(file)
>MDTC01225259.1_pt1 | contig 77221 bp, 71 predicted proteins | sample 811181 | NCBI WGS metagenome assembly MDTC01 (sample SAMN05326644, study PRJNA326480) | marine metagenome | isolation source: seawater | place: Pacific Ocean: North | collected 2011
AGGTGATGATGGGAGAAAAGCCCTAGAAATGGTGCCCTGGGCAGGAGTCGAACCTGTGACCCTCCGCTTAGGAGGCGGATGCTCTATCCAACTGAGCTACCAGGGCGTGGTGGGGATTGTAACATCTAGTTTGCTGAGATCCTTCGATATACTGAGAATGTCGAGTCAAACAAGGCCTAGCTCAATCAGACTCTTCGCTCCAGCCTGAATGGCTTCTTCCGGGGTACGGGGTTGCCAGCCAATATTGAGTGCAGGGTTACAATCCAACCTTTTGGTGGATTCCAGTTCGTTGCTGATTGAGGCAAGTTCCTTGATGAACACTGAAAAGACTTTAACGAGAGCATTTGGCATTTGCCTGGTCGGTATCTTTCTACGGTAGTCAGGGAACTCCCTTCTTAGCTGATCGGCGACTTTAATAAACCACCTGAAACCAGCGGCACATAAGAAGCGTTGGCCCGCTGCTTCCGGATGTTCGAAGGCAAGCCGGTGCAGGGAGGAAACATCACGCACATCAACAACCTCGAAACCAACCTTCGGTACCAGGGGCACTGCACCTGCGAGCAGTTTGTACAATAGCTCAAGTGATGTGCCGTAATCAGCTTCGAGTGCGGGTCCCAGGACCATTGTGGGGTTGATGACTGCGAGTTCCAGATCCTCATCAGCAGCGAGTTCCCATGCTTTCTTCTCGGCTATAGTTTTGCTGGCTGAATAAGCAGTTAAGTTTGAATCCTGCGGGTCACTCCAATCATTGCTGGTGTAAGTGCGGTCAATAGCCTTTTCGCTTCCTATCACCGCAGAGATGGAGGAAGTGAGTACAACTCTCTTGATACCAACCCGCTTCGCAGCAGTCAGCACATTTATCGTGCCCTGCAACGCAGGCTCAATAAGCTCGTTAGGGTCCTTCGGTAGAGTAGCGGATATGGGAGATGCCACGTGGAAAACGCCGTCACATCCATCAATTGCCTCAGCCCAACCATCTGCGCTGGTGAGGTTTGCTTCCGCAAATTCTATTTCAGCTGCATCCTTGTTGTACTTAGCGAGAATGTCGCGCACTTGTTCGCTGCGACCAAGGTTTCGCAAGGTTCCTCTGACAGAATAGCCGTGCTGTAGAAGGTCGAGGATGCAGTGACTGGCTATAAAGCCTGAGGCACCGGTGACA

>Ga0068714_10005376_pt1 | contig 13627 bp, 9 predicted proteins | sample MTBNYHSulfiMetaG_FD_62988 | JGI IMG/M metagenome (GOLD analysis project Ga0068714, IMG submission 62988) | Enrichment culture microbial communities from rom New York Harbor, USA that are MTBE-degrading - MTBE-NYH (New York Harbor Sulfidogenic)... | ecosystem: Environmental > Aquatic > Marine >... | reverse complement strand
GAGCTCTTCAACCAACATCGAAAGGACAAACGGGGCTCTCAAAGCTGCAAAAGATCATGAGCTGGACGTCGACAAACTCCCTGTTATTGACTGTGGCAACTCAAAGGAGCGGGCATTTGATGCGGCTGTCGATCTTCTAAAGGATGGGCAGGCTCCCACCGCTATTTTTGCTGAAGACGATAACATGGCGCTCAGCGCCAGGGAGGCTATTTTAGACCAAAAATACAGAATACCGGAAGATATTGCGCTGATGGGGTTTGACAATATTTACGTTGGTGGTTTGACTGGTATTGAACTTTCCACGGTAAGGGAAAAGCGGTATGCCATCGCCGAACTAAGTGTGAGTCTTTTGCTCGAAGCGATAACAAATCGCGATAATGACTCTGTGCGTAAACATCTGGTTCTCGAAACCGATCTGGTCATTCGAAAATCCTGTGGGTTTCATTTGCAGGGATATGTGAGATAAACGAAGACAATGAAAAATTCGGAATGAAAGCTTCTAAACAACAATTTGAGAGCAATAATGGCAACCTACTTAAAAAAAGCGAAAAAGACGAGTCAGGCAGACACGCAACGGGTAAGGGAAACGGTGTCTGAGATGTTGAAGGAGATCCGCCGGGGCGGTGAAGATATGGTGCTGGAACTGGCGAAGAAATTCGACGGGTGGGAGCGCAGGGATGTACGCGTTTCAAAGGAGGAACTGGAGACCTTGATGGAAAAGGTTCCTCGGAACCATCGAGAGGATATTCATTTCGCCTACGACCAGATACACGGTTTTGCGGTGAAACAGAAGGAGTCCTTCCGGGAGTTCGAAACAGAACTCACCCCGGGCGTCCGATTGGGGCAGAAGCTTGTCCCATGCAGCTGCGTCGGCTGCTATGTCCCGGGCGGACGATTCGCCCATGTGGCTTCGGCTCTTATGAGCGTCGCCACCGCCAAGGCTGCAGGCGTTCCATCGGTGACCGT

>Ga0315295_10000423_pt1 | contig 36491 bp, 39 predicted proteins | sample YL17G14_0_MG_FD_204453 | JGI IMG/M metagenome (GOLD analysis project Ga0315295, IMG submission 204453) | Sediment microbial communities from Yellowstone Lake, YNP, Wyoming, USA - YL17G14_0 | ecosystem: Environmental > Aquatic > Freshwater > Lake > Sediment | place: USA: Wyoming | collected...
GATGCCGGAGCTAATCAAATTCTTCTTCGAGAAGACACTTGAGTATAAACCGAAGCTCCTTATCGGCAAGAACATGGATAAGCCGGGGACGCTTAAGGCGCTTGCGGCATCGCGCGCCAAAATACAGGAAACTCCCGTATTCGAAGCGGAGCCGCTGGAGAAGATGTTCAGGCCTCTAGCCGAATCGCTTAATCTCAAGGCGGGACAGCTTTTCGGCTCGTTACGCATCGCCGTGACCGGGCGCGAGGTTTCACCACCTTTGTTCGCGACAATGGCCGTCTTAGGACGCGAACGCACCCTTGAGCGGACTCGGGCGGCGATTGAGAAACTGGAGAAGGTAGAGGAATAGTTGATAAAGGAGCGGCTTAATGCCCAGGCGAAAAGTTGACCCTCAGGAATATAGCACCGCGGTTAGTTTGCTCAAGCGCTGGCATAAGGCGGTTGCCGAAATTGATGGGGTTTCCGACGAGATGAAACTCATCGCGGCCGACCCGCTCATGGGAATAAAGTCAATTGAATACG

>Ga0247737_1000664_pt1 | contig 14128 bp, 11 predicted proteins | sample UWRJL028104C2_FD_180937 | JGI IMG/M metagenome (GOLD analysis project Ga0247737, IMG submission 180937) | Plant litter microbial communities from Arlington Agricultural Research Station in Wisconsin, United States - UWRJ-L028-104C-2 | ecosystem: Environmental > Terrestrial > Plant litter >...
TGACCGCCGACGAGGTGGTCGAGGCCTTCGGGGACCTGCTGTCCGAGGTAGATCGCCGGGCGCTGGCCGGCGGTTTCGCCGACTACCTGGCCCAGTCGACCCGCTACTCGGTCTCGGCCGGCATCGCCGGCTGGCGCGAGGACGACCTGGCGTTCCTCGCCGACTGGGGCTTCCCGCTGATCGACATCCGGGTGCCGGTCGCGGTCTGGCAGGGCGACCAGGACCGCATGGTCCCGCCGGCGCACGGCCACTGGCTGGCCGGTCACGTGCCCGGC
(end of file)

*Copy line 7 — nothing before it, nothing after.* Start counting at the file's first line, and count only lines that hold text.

>Ga0247737_1000664_pt1 | contig 14128 bp, 11 predicted proteins | sample UWRJL028104C2_FD_180937 | JGI IMG/M metagenome (GOLD analysis project Ga0247737, IMG submission 180937) | Plant litter microbial communities from Arlington Agricultural Research Station in Wisconsin, United States - UWRJ-L028-104C-2 | ecosystem: Environmental > Terrestrial > Plant litter >...